Mike Pence’s family: VP is ‘inseparable’ from his wife, has a ‘socially liberal' daughter and a famous rabbit

Mike Pence’s family: VP is ‘inseparable’ from his wife, has a ‘socially liberal' daughter and a famous rabbit

(REUTERS)

Vice President Mike Pence is known to rely on his wife Karen for support – the pair, married for 34 years, are inseparable.

Less, however, is known about their three children – all young adults, beginning to forge their paths independently, but who were all present on August 26 for Pence’s address to the Republican National Convention.

“This has always been a family affair for us, from the very first campaign headed out to county fairs,” Pence said several years ago. 

“While Karen and I would be shaking hands at the Republican tent, the kids would be standing out in front of the tent, handing out flyers and shaking hands.”

Pence famously sparked fierce debate in Washington when he revealed that he would not dine alone with another woman, and would turn down an invitation to any function where alcohol was served if his wife was not with him.

The 61-year-old vice president met Karen while she was playing guitar at Mass at St. Thomas Aquinas Church in Indianapolis, a Catholic church they both attended. Both later became evangelicals.

“It’s about building a zone around your marriage,” he said in 2002.

Karen, an art teacher, currently has a part-time position at a private Christian school in Springfield, Virginia, that does not allow gay students and requires employees to affirm that marriage should only be between a man and a woman.

She taught at the school, Immanuel Christian School, from 2001 to 2013, while her husband was a congressman, then returned to the job when he became vice president. Their daughter Charlotte graduated from the school, according to its website. 

Their eldest child, Michael, 28, is a second lieutenant in the Marines, serving as a pilot.

He attended Purdue University, where he met his wife Sarah – the pair married in December 2016, shortly before Pence became vice president.

“I learned about being a spouse from my daughter-in-law,” Karen Pence said in May 2019. 

“She insists that Michael has his responsibilities in the house and she has hers. 

“And I tend to say, ‘Oh, you know, the vice president is really busy, I’ll do this for him,’ and — really — it’s better if you don’t.”

The Pences’ middle child, Charlotte, is a frequent presence on the campaign trail.

The 27-year-old studied digital cinema and English at DePaul University, and has worked in documentaries.

With her mother, she wrote a children’s book about their rabbit, Marlon Bundo, showing Pence’s job from the animal’s perspective entitled A Day In The Life Of The Vice President. Comedian John Oliver then produced a wildly popular spoof, A Day in the Life of Marlon Bundo, in which the rabbit was gay.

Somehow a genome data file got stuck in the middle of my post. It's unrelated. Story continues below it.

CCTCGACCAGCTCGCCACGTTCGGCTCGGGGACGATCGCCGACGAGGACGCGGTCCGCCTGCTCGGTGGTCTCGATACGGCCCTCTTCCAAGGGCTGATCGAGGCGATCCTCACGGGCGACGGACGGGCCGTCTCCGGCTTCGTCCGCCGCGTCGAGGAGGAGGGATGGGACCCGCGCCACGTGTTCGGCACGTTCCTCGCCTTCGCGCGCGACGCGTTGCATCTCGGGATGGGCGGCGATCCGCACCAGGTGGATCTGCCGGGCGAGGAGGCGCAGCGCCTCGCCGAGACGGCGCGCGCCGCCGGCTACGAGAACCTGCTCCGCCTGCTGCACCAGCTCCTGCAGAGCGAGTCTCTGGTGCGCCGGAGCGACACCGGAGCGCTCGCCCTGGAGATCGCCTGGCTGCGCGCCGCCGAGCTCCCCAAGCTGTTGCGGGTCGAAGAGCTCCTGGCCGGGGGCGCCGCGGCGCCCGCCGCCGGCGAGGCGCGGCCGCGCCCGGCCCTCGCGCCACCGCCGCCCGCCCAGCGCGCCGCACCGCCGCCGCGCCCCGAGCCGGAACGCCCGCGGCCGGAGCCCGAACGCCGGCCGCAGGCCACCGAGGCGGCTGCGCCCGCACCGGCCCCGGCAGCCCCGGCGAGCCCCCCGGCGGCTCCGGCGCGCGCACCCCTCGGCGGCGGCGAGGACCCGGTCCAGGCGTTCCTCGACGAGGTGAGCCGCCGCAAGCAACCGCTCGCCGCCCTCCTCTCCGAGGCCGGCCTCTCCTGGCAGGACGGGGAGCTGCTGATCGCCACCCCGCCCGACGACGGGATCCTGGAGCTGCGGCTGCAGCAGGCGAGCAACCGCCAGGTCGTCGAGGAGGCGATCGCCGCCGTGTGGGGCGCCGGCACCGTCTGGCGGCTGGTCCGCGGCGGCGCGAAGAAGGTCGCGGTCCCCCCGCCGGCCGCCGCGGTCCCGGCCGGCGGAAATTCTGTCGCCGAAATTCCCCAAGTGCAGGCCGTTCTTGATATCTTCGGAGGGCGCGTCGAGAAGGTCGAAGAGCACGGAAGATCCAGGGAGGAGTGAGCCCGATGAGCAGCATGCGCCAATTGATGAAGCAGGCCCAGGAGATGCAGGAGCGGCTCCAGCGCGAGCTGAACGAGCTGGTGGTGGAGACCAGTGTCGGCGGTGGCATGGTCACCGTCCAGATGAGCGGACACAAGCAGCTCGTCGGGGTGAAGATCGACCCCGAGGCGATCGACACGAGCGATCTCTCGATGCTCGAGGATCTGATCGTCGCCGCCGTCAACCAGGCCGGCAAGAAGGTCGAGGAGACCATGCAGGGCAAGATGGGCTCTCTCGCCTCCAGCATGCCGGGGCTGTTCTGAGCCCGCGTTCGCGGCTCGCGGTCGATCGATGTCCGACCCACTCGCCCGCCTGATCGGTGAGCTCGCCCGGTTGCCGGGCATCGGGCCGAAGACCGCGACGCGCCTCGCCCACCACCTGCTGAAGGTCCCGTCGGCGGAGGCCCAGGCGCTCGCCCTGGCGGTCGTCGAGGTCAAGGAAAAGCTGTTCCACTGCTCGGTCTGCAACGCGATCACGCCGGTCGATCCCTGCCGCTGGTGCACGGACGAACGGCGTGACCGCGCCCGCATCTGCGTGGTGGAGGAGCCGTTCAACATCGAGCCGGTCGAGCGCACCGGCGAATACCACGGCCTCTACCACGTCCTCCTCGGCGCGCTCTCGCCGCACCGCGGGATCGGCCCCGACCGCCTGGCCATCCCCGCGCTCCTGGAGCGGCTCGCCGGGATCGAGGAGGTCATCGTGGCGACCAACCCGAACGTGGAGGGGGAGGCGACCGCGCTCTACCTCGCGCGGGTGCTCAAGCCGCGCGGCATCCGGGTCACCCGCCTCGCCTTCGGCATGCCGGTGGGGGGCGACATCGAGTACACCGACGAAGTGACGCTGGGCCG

Charlotte in December 2019 married Lt. Henry Bond, who is currently deployed and serving our nation in the United States Navy. The pair were introduced by Michael, who trained with Bond in Mississippi.

In September Charlotte launched her own podcast, Doubting It, which the producers say “explores the issues of faith, culture and doubt, and poses some of the most essential questions about our faith journeys.”

The youngest child of the Pences is Audrey, 25, whose summer wedding to her college boyfriend, Daniel Tomanelli, 24, had to be postponed due to COVID-19.

Audrey graduated in May with a law degree from Yale, and is the most liberal member of the deeply religious, conservative family.

Before attending Yale she studied international relations at Northeastern University, in Boston, and spent extended periods of time in Jordan and Turkey.

In her final year at Northeastern she worked at the Fuller Project for Inter­na­tional Reporting to chronicle the “under-represented role of women” in the Middle East.

She describes herself as “politically independent” and “socially liberal” and is a member of the law school’s Title IX Working Group, which “advises on policies and efforts to address campus climate” regarding sexual harassment or sexual assault, and comes up with educational initiatives around sexual harassment and assault.

“Probably the person I get the most respect from is my dad on that,” she told a local TV station in Indiana, WTHR. 

“He tells me so many times: ‘I am proud of you for having your own opinions and looking into things’.”

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